The Saskatchewan Employment Act applies to most Saskatchewan employees and employers in the retail industry, no matter how many hours employees work. This includes full-time, part-time, temporary, seasonal, and casual employees. It also covers salaried employees and managers.
Businesses in which only family members are employed are exempt. However, if the family business hires a non-family member, employment standards would then apply to all employees, including family members. Please see Who is Not Covered Under The Saskatchewan Employment Act for more information.
The Saskatchewan Employment Act sets standards for the retail industry with regards to:
- Payment of wages;
- Annual vacations;
- Public holidays;
- Minimum wage and reporting for duty pay;
- Leaves and absences;
- Meal breaks;
- Discharging and laying-off employees;
- Work Schedules and time away from work; and
- Absence due to sickness and injury.
For more information about the specific employment standards, please visit Employment Standards.
Minimum Age of Employment
The minimum age of employment in Saskatchewan is 16 years of age. Fourteen and 15 year olds can work if they have both:
Fourteen and 15 year olds cannot work:
- More than 16 hours a week in which school is in session;
- After 10 p.m. on an evening before a school day; and
- Before school begins on a school day.
These restrictions apply in any week in which school is in session. Hours of work restrictions does not apply during school holidays and extended breaks from schools.
Reporting for Duty Pay
Most employees get a minimum payment (minimum call-out pay) every time they are required to report for work (other than overtime). They must get a reporting for duty pay even if it turns out there is no work for them that day. Employees are to be paid for a minimum of three hours of work at the employee’s hourly wage. If an employee does work but less than three hours, the employer is still required to pay the employee for a minimum of three hours of work at the employee’s hourly wage.
Certain employees are to be paid for a minimum of one hour of work at the employee’s hourly wage each time they’re called in. For example, this one-hour rule applies to students (up to grade 12) in regular attendance during the school term. The three-hour reporting for duty pay rule applies when those student are working during breaks between school terms.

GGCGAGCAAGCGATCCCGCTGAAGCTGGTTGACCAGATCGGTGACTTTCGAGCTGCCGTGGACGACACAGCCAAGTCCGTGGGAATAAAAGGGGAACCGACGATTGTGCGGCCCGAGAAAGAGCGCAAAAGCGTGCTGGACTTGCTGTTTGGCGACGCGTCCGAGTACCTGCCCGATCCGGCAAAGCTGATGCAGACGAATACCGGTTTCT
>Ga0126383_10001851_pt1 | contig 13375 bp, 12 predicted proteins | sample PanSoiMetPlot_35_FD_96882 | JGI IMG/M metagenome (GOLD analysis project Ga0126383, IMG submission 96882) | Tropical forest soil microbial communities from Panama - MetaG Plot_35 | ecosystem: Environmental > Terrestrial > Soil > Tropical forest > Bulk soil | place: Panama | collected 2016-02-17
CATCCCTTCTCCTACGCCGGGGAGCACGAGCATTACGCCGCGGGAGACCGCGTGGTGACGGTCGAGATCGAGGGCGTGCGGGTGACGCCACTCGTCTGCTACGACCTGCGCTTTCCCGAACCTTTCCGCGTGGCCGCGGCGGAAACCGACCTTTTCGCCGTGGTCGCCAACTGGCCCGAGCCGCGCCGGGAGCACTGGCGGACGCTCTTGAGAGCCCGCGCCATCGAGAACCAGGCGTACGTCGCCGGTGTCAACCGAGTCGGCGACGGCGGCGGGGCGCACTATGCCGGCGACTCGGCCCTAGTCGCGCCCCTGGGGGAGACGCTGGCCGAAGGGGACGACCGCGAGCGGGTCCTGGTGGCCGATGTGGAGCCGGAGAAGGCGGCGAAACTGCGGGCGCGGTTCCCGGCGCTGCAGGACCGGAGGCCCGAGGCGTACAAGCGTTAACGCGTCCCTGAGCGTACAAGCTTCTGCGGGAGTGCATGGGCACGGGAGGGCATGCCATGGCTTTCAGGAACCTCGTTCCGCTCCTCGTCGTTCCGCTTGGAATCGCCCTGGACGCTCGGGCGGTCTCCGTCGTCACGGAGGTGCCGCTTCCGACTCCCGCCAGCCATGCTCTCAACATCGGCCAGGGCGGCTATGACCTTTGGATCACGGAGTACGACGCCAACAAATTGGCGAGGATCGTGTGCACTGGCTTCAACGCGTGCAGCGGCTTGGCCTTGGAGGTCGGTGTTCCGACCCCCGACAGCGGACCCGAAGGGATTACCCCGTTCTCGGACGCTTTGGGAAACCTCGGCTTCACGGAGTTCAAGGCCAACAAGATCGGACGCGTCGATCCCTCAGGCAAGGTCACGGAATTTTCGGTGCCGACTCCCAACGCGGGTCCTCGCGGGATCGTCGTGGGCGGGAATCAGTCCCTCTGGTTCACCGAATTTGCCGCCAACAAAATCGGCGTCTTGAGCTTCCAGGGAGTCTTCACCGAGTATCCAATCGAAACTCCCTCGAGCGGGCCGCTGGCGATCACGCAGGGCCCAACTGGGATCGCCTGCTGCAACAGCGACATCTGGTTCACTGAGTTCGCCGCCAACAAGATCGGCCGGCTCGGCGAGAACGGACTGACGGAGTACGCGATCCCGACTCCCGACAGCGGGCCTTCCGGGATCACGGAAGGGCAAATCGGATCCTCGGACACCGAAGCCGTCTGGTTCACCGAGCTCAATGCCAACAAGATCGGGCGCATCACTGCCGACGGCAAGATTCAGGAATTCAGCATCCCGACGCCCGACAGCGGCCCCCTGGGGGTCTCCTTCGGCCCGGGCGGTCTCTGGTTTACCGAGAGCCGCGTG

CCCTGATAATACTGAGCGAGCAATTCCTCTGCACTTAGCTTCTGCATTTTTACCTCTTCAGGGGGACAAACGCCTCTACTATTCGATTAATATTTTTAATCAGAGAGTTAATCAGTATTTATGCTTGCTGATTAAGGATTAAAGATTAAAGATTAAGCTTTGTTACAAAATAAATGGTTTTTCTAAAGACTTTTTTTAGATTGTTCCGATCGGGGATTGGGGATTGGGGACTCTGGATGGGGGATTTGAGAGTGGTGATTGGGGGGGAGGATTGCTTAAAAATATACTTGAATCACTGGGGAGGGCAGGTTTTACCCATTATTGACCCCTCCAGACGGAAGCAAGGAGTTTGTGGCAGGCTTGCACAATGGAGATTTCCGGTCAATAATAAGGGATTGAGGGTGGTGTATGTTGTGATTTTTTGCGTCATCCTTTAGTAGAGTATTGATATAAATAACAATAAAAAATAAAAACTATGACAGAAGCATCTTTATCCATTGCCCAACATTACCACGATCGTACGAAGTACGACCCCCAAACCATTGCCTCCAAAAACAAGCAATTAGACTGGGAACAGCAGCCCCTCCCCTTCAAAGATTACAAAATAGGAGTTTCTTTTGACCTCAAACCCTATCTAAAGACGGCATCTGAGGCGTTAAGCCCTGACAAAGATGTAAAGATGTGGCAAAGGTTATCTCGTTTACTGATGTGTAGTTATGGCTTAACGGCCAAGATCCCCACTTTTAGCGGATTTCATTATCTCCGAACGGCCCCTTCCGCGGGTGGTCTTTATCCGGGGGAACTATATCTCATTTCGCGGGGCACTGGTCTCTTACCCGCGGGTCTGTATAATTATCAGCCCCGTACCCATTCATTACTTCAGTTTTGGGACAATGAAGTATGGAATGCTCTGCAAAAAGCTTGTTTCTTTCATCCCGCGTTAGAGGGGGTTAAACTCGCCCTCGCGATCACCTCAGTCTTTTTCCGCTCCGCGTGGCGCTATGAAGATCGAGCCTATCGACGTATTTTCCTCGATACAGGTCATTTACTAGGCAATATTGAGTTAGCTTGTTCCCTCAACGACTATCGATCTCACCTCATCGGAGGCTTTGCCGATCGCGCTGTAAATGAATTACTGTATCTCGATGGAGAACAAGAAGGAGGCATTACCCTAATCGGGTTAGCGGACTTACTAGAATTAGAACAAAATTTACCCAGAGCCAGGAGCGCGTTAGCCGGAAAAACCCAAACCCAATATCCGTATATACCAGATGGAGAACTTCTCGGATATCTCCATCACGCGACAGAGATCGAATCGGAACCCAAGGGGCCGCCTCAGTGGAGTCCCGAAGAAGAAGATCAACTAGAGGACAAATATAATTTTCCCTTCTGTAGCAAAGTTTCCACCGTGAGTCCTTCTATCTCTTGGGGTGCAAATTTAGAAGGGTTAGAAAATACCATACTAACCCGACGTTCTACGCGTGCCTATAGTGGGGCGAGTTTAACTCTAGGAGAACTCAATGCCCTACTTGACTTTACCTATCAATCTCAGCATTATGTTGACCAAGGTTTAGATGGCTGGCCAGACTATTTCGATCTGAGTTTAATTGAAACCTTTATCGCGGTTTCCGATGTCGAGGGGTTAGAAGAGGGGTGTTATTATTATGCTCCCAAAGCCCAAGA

If your retail business has a restaurant, there are special provisions dealing with uniforms, transportation home and split shifts. For more information, please see Restaurant and Food Services Industry, or call 1-800-667-1783.
Coffee and rest breaks are provided at the discretion of the employer. Where provided they must be paid.
Weekly Rest Periods
Employees in the retail trade get two consecutive days off in every seven days, one of which is a Saturday or Sunday whenever possible. In the retail trade, the two consecutive days off do not apply to:
- Businesses with less than 10 employees; or
- Employees who work less than 20 hours per week.
Employers may be able to obtain authorization to vary the requirement. Please see Permits and Variances for more information.
Payroll deductions for voluntary employee purchases are allowed. An employee can voluntarily purchase any goods, services, or merchandise from his or her employer and the employer can deduct the amounts payable for the goods, services, or merchandise from the employee’s wages.
If the employer requires their employees to wear uniforms, the employer is responsible for supplying, laundering, and repairing the uniform free of charge.
A "uniform" is special clothing associated with the business – such as a hat, golf shirt, or jacket with the business name or logo on it.
Ordinary clothing that an employee must wear on the job - such as a dark skirt or pants and a white shirt without the business name or logo on it - is not a "uniform" and the employer does not have to pay for it or take care of it.